As a partial solution to falling oil industry revenues, the government of Algeria has unveiled a suite of new programs meant to improve the country’s financial situation, including incentive programs for vehicle owners who convert their vehicles to run on liquefied petroleum gas (LPG) rather than petrol/gasoline or diesel, a solar PV facility build out, and energy efficiency programs.
Accompanying these plans, the government of Algeria has banned numerous products in recent years (over 900 and counting), put a stop to public hiring and development projects, pursued the replacement of public lighting with energy efficient alternatives, and begun promoting solar thermal water heaters and housing insulation.
With regard to the solar PV project plans, the country’s government is reportedly now planning to launch a tender for construction of 3 projects totaling 4,000 megawatts (MW) in nameplate capacity.
For those who haven’t been following the situation much as regarding Algeria, the country has effectively hit peak oil, with oil and gas revenues having been halved since 2014 (obviously low oil prices have played a factor in the loss of revenue, not just “depletion never sleeps”).
For a country that sources around 60% of its budget from the fossil fuel industry, and exports practically nothing else (fossil fuels comprise around 95% of exports), this loss of revenue has been devastating.
To clarify, petrol/gasoline and diesel are largely imported, due to the fact that those fuels are refined elsewhere. The idea behind pushing LPG-vehicle adoption and conversions is that natural gas can be supplied locally rather than imported.
As it stands, Algeria imports around 2.9 million tones of petrol and diesel fuel a year — and these fuels are partly subsidized for consumers there. A switchover to natural gas, in other words, would allow for a great reduction in the government’s operating costs.
Reuters provides more information on the matter:
“Algeria is offering motorists incentives to more than double the number of cars running on natural gas by 2021 in an effort to reduce consumption of costly imported fuel amid strained public finances, officials said…The government is offering to cover partially the cost of car conversions for drivers, tax exemptions, and a stable retail price for LPG, of which domestic output is sufficient.
“In contrast, the pump price of subsidized gasoline and diesel has risen about 50% since 2016…Algeria plans to convert 500,000 vehicles by 2021 and 1.1 million by 2030, said Mohamed Bouzeriba, head of the National Agency for the Promotion and Rationalization of the Use of Energy. So far, only 200,000 cars run on gas out of a total 6 million.”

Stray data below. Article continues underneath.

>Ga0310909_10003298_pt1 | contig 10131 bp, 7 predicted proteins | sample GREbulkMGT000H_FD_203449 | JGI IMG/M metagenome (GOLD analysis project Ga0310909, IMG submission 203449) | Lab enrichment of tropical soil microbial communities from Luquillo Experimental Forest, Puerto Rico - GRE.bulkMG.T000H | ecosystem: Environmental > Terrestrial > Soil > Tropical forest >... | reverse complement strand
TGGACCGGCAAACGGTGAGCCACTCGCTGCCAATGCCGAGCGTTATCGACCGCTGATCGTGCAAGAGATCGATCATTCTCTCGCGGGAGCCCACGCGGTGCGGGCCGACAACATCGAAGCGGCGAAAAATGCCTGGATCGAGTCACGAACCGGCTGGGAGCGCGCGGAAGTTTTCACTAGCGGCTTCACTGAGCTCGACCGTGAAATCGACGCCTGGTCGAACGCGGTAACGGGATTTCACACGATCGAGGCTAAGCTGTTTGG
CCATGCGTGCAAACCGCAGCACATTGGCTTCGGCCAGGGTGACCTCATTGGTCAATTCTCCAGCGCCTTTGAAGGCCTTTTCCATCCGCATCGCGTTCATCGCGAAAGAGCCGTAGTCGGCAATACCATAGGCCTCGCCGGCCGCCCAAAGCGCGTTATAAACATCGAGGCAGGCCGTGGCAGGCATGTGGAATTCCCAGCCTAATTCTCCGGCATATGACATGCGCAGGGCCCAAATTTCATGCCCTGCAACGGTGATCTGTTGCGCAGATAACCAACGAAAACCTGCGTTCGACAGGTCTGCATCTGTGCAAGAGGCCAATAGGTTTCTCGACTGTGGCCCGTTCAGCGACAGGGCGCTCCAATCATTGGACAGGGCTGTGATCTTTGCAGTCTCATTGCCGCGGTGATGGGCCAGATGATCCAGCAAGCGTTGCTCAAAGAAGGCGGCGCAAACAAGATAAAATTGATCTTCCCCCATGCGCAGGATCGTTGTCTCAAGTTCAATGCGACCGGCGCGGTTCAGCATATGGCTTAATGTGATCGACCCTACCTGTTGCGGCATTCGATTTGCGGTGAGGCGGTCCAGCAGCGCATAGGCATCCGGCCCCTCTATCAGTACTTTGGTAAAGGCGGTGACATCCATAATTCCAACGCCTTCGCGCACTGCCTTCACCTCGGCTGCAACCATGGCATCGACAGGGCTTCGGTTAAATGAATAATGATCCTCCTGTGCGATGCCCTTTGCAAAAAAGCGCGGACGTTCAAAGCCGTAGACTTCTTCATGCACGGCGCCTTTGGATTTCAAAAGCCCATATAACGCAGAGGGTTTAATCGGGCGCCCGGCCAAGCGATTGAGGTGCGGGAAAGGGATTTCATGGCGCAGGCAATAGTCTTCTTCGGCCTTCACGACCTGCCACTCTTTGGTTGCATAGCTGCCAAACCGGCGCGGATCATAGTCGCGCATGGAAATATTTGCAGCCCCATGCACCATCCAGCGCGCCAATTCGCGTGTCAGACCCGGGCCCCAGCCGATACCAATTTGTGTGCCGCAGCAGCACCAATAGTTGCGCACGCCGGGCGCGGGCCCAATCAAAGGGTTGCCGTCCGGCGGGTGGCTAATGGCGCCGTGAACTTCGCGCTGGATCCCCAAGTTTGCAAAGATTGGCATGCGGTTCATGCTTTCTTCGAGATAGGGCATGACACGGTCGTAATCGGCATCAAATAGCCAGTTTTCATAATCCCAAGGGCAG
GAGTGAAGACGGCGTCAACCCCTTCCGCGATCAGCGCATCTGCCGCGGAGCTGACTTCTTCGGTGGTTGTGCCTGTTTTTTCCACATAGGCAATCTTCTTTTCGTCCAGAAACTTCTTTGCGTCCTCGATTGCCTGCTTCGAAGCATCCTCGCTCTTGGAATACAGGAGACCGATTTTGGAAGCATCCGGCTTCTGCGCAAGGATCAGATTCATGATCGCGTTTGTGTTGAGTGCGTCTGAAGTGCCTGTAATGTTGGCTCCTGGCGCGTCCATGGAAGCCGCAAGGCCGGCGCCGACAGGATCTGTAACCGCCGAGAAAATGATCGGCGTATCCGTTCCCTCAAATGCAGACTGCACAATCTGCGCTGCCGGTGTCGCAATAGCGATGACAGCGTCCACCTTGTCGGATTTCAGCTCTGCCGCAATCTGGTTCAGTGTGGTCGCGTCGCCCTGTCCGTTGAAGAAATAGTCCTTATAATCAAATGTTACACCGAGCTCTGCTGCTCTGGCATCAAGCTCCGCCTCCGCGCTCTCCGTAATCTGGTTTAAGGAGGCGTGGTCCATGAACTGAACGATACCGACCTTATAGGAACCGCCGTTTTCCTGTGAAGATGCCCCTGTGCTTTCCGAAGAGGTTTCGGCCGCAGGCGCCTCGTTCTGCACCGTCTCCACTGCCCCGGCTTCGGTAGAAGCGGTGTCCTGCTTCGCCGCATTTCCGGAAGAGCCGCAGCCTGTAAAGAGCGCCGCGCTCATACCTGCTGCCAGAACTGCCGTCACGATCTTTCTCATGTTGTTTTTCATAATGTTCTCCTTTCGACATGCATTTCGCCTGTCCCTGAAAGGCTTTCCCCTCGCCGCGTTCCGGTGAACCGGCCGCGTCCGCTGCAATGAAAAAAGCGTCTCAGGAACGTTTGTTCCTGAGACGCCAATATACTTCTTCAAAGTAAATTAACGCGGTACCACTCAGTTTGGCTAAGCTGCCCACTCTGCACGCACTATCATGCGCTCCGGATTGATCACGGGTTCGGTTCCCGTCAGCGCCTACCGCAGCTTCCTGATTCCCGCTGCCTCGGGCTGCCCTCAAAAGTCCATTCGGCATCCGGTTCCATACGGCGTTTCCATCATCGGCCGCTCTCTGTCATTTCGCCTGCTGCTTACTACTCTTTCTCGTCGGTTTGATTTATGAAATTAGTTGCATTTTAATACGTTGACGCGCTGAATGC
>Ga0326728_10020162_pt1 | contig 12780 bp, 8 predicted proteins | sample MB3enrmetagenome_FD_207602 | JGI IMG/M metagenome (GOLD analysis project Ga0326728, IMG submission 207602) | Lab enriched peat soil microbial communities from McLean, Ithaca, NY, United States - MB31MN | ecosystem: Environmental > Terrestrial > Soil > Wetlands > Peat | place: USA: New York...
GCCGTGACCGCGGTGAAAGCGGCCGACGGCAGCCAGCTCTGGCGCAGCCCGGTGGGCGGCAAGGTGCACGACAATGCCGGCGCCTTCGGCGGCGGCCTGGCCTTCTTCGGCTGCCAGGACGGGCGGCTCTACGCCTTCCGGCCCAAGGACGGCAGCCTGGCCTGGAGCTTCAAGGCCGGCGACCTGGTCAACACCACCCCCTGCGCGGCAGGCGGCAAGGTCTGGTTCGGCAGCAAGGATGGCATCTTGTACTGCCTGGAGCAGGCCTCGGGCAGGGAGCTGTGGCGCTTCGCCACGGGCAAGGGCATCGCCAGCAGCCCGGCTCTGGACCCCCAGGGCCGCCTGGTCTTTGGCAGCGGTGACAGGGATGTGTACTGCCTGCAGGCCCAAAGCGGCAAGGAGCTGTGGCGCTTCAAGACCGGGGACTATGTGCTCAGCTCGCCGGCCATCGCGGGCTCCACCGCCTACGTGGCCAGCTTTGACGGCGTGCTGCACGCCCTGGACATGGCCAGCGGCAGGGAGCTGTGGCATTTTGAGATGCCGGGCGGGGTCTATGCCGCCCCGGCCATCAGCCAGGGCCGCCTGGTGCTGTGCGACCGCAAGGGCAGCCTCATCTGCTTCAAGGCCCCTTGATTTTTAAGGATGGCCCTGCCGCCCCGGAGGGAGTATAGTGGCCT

Accompanying these plans, the government in Algeria has been spending a lot of money in recent years to develop affordable housing as a means of perhaps avoiding the social problems that have hit some of its neighboring countries in recent years as the result of declining fossil fuel reserves, increasing water scarcity, and rising populations.
The country isn’t in an enviable position, hence the relatively novel plans now being pursued.
The Reuters coverage continues:
“Authorities also want to cut electricity consumption. State utility Sonelgaz still needs aid despite a 20% power price increase 2 years ago, the first in more than a decade. Demand for electricity has risen significantly in recent years due to infrastructure projects aimed at diversifying the economy away from oil and gas…Officials say measures may also include higher electricity prices for firms in the next few years.”
“Everyone must comply with rationalization, especially in administrative and public buildings, social housing, schools and mosques as well as with public lighting,” noted Energy Minister Mustapha Guitouni at the recent press conference on that matter.
Interesting plans, and perhaps a precursor for more to come? Will some of Algeria’s neighbors pursue such plans as well over the coming decades? Will the plans be effective at all? Who can say at this point.
I will note, though, that generally speaking, LPG vehicles are responsible for much lower levels of pollutant emissions than either diesel or petrol/gasoline powered cars are. This is no doubt especially true in Algeria where the diesel and petrol cars in question likely wouldn’t meet emissions testing standards in the US or Europe.
While the argument could perhaps be made that support for plug-in electric vehicles would be better, it’s at the same time difficult to imagine a realistic way to do that in Algeria at this time. Perhaps before too long there will be affordable electric vehicle options out there (likely released by a China-based company), but as of right now the idea seems untenable.